Sunday, October 31, 2004


Of all the offbeat, off key bands and performers that'll be included in this alphabet, there will be few who will have lived a life as full or created such marvellous music as John Fahey.

Fahey died shortly after recording "Red Cross". I guess this is a good a place to start with his career. You can work backwards from here. Just a hint: you will need a damn fine record shop to track down some of his earliest work.

The disc, like most of his releases, consists of just Fahey on guitar (except the last track). His finger picking style provides such depth and texture that nothing else is required. Add to that a raw recording of the album makes and it feel like it's a live performance in your head.

Life was never easy. Fahey recorded over 5 decades, often in obscurity. It was only later in his life that his work was "discovered" by many young artists seeking inspiration for a new American vernacular - Americana if you will. Then there's the years when he was destitute and homeless. Always devoted to music Fahey ploughed on and what you can find on those remaining recordings is a unique, though eclectic body of work.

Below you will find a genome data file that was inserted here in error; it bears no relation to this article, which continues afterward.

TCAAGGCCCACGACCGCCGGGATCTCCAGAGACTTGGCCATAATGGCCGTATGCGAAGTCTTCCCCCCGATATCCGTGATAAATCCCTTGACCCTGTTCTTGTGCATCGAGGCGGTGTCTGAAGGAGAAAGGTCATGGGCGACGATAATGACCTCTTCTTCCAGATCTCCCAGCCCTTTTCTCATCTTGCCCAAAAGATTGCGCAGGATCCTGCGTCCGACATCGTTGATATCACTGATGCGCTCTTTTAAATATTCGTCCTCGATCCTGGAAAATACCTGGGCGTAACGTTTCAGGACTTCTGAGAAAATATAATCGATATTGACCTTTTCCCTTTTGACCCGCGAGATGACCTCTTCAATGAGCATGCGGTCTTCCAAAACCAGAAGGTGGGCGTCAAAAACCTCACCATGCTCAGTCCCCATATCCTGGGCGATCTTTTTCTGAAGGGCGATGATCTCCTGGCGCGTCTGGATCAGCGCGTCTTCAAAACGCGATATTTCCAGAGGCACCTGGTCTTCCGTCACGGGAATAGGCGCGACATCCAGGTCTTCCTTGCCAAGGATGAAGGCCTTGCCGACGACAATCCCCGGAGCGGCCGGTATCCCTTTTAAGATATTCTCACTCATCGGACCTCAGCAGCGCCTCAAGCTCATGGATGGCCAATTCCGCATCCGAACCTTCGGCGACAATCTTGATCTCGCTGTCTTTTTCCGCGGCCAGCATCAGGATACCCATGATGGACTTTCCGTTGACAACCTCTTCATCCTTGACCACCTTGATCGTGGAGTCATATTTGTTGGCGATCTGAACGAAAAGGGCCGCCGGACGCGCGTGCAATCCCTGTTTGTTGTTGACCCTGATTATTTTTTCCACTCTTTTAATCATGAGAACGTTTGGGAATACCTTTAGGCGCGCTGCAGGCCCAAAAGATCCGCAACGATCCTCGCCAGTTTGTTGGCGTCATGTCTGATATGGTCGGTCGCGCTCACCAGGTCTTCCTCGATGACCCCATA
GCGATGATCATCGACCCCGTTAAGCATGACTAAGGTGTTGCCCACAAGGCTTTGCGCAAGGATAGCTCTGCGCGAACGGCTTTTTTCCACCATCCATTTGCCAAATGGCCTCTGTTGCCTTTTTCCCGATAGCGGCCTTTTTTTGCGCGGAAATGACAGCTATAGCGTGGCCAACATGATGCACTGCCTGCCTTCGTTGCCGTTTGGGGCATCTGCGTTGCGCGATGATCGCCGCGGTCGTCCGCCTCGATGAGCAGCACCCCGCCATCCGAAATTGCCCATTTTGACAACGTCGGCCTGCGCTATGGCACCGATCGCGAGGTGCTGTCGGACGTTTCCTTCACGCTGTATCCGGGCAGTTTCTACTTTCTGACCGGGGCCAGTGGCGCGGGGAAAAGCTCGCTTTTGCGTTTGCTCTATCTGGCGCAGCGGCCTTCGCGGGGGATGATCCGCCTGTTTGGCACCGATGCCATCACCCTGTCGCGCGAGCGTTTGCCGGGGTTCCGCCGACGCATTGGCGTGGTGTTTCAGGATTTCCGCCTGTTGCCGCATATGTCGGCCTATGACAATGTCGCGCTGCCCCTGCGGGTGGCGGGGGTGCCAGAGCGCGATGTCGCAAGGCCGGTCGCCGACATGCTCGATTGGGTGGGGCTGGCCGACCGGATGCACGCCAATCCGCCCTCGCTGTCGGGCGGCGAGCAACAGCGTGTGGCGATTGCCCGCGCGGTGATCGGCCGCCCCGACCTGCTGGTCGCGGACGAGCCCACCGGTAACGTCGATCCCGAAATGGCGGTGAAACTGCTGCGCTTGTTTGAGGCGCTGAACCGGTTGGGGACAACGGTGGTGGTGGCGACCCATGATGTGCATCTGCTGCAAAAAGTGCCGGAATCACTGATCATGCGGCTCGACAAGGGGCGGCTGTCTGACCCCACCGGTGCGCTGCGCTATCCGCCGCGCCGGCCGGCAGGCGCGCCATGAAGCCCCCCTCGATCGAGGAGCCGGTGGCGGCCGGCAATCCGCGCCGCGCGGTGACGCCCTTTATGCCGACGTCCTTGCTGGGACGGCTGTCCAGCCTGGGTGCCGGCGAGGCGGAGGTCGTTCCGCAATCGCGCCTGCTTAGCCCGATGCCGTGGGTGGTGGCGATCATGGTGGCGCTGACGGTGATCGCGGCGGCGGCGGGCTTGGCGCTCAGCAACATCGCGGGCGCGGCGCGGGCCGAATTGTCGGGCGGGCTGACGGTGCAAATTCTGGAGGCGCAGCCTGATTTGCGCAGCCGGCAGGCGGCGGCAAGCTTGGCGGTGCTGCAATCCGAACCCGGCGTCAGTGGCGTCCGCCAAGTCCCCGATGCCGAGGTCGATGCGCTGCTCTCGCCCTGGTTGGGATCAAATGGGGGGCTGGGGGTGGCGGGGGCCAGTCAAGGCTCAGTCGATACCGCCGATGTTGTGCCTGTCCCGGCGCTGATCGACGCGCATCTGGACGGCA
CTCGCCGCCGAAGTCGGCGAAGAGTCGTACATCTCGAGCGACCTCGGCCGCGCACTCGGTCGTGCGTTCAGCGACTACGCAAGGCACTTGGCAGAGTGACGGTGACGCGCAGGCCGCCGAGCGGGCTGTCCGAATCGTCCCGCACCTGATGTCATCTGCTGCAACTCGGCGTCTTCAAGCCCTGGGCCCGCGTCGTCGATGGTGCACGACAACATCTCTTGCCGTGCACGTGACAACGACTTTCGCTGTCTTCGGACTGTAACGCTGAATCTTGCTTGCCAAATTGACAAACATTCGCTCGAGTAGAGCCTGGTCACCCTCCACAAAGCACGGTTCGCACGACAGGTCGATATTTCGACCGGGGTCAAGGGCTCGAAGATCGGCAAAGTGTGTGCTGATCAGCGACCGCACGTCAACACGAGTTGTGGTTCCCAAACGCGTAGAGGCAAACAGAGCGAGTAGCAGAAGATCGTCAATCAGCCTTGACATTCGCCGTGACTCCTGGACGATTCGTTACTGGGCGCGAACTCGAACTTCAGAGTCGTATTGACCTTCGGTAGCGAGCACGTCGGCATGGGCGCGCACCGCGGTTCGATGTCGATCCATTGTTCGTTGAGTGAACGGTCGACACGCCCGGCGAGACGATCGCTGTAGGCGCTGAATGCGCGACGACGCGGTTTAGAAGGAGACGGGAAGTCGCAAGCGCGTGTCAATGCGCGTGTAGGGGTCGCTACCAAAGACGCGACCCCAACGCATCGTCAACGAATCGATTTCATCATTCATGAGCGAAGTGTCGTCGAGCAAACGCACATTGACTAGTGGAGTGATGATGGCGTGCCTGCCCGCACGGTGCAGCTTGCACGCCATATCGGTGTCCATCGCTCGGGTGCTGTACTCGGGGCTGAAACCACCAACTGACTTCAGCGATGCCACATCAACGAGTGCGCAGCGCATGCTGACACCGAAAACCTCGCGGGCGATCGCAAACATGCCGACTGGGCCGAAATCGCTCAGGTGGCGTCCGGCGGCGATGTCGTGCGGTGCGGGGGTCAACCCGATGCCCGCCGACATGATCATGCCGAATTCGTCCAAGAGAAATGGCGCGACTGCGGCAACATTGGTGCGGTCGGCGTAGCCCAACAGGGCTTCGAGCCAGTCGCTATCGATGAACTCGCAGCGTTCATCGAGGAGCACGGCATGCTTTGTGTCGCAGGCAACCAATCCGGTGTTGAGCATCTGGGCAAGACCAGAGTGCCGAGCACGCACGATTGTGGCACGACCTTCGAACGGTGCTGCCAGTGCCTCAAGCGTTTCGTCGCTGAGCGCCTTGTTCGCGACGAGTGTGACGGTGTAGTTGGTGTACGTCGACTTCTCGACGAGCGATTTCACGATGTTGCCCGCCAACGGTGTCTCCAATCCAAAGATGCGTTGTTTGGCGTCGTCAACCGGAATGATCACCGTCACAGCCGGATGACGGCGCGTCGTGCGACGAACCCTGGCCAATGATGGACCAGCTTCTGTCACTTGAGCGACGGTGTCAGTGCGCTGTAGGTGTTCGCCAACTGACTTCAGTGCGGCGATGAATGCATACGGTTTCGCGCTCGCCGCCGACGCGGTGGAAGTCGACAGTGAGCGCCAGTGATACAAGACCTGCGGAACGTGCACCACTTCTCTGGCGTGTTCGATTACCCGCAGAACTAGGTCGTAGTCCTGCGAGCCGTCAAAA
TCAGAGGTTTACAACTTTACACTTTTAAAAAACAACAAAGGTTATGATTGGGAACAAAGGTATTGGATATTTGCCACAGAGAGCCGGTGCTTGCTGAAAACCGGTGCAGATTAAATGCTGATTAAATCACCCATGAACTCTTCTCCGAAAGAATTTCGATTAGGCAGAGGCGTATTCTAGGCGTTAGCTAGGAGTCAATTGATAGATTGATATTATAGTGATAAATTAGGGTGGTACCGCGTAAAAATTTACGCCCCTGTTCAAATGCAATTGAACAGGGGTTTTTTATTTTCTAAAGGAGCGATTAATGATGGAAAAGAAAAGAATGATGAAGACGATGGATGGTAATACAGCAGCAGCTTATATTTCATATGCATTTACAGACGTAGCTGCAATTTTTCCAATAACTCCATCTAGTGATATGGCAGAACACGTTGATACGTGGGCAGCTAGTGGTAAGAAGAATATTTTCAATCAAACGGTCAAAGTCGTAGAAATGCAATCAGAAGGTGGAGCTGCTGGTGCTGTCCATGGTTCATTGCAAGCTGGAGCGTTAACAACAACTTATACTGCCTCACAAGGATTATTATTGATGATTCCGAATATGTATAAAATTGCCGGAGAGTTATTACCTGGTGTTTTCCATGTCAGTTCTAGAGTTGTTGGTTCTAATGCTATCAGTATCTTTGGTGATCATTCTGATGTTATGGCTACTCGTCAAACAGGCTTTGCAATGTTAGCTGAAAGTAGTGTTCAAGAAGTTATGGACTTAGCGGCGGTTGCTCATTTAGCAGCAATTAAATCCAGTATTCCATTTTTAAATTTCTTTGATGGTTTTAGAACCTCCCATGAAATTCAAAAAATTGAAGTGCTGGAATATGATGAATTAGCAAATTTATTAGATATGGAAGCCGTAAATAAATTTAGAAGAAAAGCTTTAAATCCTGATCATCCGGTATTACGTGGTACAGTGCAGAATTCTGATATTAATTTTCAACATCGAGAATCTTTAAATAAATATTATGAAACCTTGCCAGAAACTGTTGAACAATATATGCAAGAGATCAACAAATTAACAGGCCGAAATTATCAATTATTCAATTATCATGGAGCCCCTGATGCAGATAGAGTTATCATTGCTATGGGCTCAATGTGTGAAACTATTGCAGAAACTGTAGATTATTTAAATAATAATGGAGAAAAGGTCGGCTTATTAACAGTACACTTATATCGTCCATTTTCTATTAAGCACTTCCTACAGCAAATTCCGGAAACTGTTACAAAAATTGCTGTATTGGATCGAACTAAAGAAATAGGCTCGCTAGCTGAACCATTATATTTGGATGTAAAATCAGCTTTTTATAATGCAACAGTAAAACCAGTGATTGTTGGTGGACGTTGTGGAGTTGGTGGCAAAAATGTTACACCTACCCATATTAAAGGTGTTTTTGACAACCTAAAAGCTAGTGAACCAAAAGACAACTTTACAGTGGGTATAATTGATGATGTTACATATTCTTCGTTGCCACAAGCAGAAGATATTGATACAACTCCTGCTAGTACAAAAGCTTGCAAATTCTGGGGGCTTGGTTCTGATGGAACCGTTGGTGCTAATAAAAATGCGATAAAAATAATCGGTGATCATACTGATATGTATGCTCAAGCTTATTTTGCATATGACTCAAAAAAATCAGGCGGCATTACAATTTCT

You'll find, amongst other gems, Gershwin's "Summertime" here. Incidentally, my all-time favourite song. It's not the best version I've ever heard, but Fahey adds voices to the song I'd not heard before.

There are countless other great guitarists. Fahey's guitar voice, however, sits apart. Listening to some of this disc it is though he absorbed the style and phrasing of just about every other musical he ever heard. Now he influences a whole raft of pluckers himself.

:: Posted by pete @ 18:12